Comparative Behavioural Neuroscience

What do we mean by “intelligent behaviour”?

We believe that intelligent behaviour has to do with how you create and play with your expectations about the world around you in order to solve problems. We also believe that there is a difference between the kind of intelligence that is relevant for humans in industrialised societies, and the abstract characteristics that define the general idea of intelligence, which should apply no matter the context or who is using it.

This belief is strengthened by the fact that cephalopods, marine animals whose nervous systems are completely different from ours, are able to solve many problems that we once thought only humans could solve. So we want to design experiments that can pose problems to both humans and cuttlefish in more or less the same way, without relying on human language. In this way, we can compare the solutions given by humans versus cuttlefish. If a certain strategy or mental tool for problem-solving is important for both species, it’s likely that such a strategy or tool may be a general principle of intelligence.

A history of “intelligence”: test scores vs. “power” and learning

Often intelligence is used to describe how well we do on tests (sometimes called the “psychometric view”). This assumes that the way we think can be measured by how well we do on tests. Because we believe this, we now have a lot of data on humans solving many different kinds of problems. Many scientists have now analysed over 60 years of test scores, at different times and with different methods. They all realised that people who do well on tests in general also tend to score well on three types of tests:

  1. “Fluid intelligence”, or figuring out solutions to new and unusual problems;
  2. “Crystallised intelligence”, or using what one already know from past experience to solve a problem; and
  3. “Visual-spatial reasoning”, or being able to use visual images and relationships to solve problems.

If intelligence is a single thing that can be measured and improved on (sometimes called “general intelligence”), then anything that changes a person’s score on one type of test should have a similar effect on any of the other two types. But it turns out that this is not true. Take aging, for example. On average, test scores in “fluid intelligence” tend to decrease as a person gets older, while on average, test scores in “crystallised intelligence” tend to stay the same or even increase. So while test scores might tell you who could learn a job faster or more easily, test scores can’t tell you how well a person will perform once they’ve learned the job.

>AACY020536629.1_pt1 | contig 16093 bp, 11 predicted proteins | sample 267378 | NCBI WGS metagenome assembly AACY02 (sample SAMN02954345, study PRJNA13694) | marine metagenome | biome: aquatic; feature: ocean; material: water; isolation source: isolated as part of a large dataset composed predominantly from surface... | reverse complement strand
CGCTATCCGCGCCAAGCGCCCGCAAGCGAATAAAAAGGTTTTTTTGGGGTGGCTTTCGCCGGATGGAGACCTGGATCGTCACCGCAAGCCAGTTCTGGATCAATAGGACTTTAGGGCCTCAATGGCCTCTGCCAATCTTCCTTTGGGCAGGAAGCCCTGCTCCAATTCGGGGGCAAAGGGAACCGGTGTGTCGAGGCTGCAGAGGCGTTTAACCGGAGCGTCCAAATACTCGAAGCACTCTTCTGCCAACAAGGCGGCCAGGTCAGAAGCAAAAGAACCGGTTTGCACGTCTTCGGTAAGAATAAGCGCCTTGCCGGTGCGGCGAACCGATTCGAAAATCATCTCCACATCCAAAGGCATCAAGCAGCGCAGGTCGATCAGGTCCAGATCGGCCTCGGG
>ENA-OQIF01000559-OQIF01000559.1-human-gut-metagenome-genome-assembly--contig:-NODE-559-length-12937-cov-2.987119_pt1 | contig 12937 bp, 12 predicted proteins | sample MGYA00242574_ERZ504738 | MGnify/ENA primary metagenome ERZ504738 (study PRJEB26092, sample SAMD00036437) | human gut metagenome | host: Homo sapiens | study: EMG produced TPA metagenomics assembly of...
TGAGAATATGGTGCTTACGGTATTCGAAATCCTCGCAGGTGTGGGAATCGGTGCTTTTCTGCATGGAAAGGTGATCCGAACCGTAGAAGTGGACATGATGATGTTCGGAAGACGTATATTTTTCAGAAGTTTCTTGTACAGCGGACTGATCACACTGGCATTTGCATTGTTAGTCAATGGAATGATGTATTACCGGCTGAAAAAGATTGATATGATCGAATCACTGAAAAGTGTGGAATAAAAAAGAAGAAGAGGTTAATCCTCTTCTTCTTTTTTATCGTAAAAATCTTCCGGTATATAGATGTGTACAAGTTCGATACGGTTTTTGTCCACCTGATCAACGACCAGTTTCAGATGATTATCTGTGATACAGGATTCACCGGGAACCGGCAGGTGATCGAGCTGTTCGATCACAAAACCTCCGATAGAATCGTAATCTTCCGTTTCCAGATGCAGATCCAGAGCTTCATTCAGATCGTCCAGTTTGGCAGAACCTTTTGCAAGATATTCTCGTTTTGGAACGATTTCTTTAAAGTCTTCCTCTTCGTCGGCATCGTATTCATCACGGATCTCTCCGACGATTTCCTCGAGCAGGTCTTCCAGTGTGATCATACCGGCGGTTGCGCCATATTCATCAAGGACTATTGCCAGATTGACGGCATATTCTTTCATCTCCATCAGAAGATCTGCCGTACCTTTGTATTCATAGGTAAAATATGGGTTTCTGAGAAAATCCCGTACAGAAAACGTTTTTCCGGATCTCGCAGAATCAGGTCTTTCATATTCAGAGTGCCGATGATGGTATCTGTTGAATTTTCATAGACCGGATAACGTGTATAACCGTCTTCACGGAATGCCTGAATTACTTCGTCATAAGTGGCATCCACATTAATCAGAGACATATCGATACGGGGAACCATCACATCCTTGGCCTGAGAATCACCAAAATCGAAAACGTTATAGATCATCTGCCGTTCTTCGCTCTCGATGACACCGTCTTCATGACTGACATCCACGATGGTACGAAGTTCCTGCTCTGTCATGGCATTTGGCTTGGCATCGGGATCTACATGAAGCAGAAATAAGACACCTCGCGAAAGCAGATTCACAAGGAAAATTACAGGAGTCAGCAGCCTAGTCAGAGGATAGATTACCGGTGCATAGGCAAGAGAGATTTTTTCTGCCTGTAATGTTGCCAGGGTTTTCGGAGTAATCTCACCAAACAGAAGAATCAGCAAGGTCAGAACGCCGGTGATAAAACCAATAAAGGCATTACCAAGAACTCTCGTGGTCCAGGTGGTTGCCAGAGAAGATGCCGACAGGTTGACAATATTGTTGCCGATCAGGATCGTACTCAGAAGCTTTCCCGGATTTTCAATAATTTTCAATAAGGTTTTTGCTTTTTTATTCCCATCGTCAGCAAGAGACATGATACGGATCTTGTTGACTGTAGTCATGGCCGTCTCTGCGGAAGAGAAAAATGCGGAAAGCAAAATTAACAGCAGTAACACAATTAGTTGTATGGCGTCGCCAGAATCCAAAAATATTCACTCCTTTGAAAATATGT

This means that differences in test scores do not capture everything we want to know about the differences in the ways that we think. So scientists came up with another way to think about intelligence, based on more general ideas about the nature of thinking (sometimes called the “cognitive-psychology view”). This point of view assumes that thinking is the process of:

  • creating a mental structure that represents the current problem in your head,
  • remembering information that seems relevant, and
  • playing with the representation in your head, or creating a new representation altogether, in order to find a solution.

If thinking is a process, then intelligence can be described as a combination of several things. One of them is a person’s “power” for thinking, or how well they can use the thinking process described above. The others are learning and experience, which provide knowledge of how to use one’s thinking power and access to useful information. This means that if you are facing a new kind of problem, finding a solution depends on your ability to create new representations in your head. As you learn and gain experience, finding solutions effectively depends on recognising patterns between past solutions and the current problem.

While this viewpoint makes intelligence harder to summarise with numbers, it does a better job of explaining the differences in the ways that humans think.

Why does it matter?

The concept of intelligence is actually quite political, especially when trying to explain its scientific underpinnings.

Even though the scientific community has shown that test scores don’t explain how different ways of thinking affect everyday performance, it’s easy to use standardised tests to place people in schools and in jobs. This means that the education and economic opportunities available to a person are often determined by outdated and biased measures, in large part because the scientific community has not yet validated a new way to understand differences in the ways we think.